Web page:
Alberni city budget 2014: Non-profits present budgets

Non-profit organizations that annually receive funding from the City of Port Alberni made their respective pitches to city council on Monday to kick off the 2014 budget season.

Lumber sales up, budget request down for IHS

The Industrial Heritage Society is asking for $10,000 less this year from the city.

IHS director Hugh Grist requested $239,000 from the city, which is down from the $249,000 the city doled out to the society last year.

At $488,000 the operating budget for McLean Mill has increased by more than $44,000 compared to last year. But a boost in lumber sales last year to the tune of more than $60,000 made this year’s reduced request possible, Grist said.

The mill’s operations are underwritten with a combination of contributions from the city, lumber sales, grants, concession sales and admissions. The city’s contribution represents more than half of the total operating budget.

Wages, train fuel, marketing and maintenance are the largest cost items on the operations side.

At 11,000 people attendance is down from 13,000 in 2012, Grist said.

However that doesn’t tell the whole story, mill manager Neil Malbon said. The Festival of Lights, which was a huge draw in 2012, wasn’t held this year. But revenue from admissions was up because of passengers who bought cruise ship packages at $50 each.

Coun. Hira Chopra suggested that the IHS consider expanding their operations at the Harbour Road train station by considering a restaurant, bar and retail shops. “Sooner or later people aren’t going to want to fund that part,” Chopra said. “You need to look out of the box. Just think about it,” he said.

The idea has merit but the spectre of competition may spook surrounding businesses, Grist said. “It wouldn’t be popular.”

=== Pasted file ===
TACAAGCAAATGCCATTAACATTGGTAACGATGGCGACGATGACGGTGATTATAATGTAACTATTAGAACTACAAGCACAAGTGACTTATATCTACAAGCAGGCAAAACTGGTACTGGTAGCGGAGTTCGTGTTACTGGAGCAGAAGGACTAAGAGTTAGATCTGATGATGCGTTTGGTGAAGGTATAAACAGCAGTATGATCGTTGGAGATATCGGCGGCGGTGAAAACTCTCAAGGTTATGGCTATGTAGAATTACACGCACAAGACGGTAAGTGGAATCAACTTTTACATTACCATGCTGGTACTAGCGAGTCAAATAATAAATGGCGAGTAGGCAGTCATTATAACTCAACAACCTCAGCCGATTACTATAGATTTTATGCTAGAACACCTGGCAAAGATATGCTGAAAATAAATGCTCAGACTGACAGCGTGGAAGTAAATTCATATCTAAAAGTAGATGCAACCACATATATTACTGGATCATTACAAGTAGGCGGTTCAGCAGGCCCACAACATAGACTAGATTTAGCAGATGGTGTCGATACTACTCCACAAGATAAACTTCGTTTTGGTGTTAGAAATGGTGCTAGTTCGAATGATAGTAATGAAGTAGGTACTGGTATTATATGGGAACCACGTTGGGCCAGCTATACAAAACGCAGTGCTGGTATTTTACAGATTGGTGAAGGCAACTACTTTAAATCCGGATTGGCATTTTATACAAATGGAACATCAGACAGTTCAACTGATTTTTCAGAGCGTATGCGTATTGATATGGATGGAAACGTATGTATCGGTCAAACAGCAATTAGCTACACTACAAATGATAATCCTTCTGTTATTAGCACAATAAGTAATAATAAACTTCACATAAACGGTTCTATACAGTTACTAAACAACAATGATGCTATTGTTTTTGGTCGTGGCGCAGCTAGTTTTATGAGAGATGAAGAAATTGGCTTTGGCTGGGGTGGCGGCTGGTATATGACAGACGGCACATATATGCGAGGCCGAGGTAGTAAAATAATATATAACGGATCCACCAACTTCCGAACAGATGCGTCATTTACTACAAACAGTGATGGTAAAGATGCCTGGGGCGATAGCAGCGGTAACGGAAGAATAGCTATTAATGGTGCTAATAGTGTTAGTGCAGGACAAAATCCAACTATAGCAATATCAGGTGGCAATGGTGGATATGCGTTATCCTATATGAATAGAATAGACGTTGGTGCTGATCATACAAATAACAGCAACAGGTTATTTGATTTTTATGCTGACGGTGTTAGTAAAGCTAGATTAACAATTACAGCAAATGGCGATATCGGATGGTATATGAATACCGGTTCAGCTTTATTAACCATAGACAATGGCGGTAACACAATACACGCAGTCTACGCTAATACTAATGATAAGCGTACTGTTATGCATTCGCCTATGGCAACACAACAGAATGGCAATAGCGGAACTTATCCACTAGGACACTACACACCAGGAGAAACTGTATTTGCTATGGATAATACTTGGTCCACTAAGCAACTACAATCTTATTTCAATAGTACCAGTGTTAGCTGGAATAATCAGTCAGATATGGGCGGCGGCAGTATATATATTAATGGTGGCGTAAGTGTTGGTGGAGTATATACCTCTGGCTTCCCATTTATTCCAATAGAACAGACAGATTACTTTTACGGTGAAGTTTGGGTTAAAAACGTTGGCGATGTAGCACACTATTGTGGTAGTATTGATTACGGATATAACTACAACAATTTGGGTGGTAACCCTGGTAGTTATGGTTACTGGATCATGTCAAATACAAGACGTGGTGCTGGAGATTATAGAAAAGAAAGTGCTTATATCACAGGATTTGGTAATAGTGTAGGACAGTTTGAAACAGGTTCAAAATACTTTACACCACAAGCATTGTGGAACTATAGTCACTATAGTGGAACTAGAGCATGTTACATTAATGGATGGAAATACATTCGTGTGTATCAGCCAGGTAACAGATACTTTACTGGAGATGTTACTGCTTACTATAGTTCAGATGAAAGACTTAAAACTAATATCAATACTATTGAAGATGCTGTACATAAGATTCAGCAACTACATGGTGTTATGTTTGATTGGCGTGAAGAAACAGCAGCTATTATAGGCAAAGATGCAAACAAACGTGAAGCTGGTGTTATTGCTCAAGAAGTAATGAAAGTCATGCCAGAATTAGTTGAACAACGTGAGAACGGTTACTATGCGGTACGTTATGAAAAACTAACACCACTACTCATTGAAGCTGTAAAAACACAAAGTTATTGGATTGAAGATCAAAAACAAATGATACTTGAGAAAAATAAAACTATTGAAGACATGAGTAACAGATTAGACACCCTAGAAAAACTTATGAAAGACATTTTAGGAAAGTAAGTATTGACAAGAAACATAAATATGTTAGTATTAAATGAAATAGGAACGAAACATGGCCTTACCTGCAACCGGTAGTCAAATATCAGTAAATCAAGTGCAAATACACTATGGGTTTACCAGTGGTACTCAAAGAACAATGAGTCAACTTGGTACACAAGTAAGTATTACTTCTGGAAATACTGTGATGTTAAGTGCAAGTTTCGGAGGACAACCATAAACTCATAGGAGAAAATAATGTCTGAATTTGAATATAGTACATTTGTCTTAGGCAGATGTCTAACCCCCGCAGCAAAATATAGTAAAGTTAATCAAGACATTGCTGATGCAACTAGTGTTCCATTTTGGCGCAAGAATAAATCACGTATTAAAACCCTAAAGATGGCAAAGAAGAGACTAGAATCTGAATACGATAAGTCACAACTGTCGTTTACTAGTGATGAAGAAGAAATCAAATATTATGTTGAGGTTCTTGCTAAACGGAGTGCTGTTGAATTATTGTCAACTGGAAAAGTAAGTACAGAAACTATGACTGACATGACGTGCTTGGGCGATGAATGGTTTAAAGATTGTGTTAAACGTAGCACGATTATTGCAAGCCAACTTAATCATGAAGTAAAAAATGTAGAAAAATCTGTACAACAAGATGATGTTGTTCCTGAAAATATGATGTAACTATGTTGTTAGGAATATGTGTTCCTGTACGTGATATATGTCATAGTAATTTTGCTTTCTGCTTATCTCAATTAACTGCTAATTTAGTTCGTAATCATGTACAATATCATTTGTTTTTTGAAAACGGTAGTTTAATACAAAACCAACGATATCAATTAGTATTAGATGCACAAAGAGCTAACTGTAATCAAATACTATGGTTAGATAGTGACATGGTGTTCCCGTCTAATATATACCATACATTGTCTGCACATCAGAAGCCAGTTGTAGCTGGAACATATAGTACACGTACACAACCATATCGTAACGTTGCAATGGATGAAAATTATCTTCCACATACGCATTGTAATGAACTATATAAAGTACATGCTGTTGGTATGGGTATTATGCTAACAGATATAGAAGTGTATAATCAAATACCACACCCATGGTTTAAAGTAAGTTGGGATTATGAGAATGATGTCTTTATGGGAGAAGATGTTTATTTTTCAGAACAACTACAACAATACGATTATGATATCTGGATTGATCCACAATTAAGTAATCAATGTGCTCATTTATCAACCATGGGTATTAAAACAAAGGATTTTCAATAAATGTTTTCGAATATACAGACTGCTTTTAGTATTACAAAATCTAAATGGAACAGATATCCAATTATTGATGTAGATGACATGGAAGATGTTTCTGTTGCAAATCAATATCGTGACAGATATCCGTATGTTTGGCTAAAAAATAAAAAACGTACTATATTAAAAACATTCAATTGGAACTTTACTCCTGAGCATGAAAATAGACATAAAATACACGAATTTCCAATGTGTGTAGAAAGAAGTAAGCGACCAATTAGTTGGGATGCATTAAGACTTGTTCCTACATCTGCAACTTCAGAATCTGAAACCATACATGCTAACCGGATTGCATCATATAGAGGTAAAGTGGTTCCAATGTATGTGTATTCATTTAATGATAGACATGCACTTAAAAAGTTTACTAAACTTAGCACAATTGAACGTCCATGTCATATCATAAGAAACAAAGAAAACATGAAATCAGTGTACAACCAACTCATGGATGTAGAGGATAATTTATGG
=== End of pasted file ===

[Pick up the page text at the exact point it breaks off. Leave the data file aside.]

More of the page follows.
Coun. Jack McLeman asked Grist what the city could do to help with advertising, asking in particular about marketing on BC Ferries.

Marketing on the ferries has been tried but was found to be too expensive to continue, Grist said.

Special events planned for 2014 include special room-dinner-train packages with local hotels; train and wine tours with Chase & Warren Estate Winery; and bus and cruise ship charters.

Chamber requests status quo for 2014

The budget presented by the Alberni Valley Chamber of Commerce can best be described at steady at the helm.

“We’re requesting no funding increase, and are asking city council to continue funding at the present level,” chamber president Teresa Bird said.

The chamber presented a total budget of $271,000 to the city—$120,000 in chamber operations and $151,000 for visitor centre operations.

The chamber collects $151,000, ($84,000 of which comes from the city) for the centre.

The BC Ministry of Tourism, chamber and Alberni-Clayoquot Regional District underwrite the rest.

The chamber wants to spearhead some initiatives that will provide extra value at no extra cost, Bird said.

The wish-list of projects include a new outside deck at the visitor centre that faces Mt. Arrowsmith; a mobile visitor centre that would promote community events; re-installing the focal point sign that was taken down when the centre was built; and expanding the way-finding signs to Victoria Quay and Sproat Lake.

The chamber also wants to continue the popular ambassador program, continue the Sunset Street Market at Victoria Quay and leverage a new partnership with Tourism Tofino.

Audience member Sandy McRuer asked if the partnership with Tofino was reciprocal. Chamber manager Bill Collette replied that it is.

Chamber staff want to “talk to people where they are going through and provide them with choices and options,” Collette said. “I see Port Alberni as part of the West Coast,” instead of separate from it, he added.

Audience member Denis Sauve asked about marketing on BC Ferries.

Collette replied that the chamber doesn’t have a marketing presence on ferries, but that Alberni Valley Tourism does.

More responsibility means SPCA needs more help from city coffers

The Port Alberni SPCA needs a budget boost from the city if it’s expected to handle the downloading of new responsibilities from the city, manager Irene Towell said.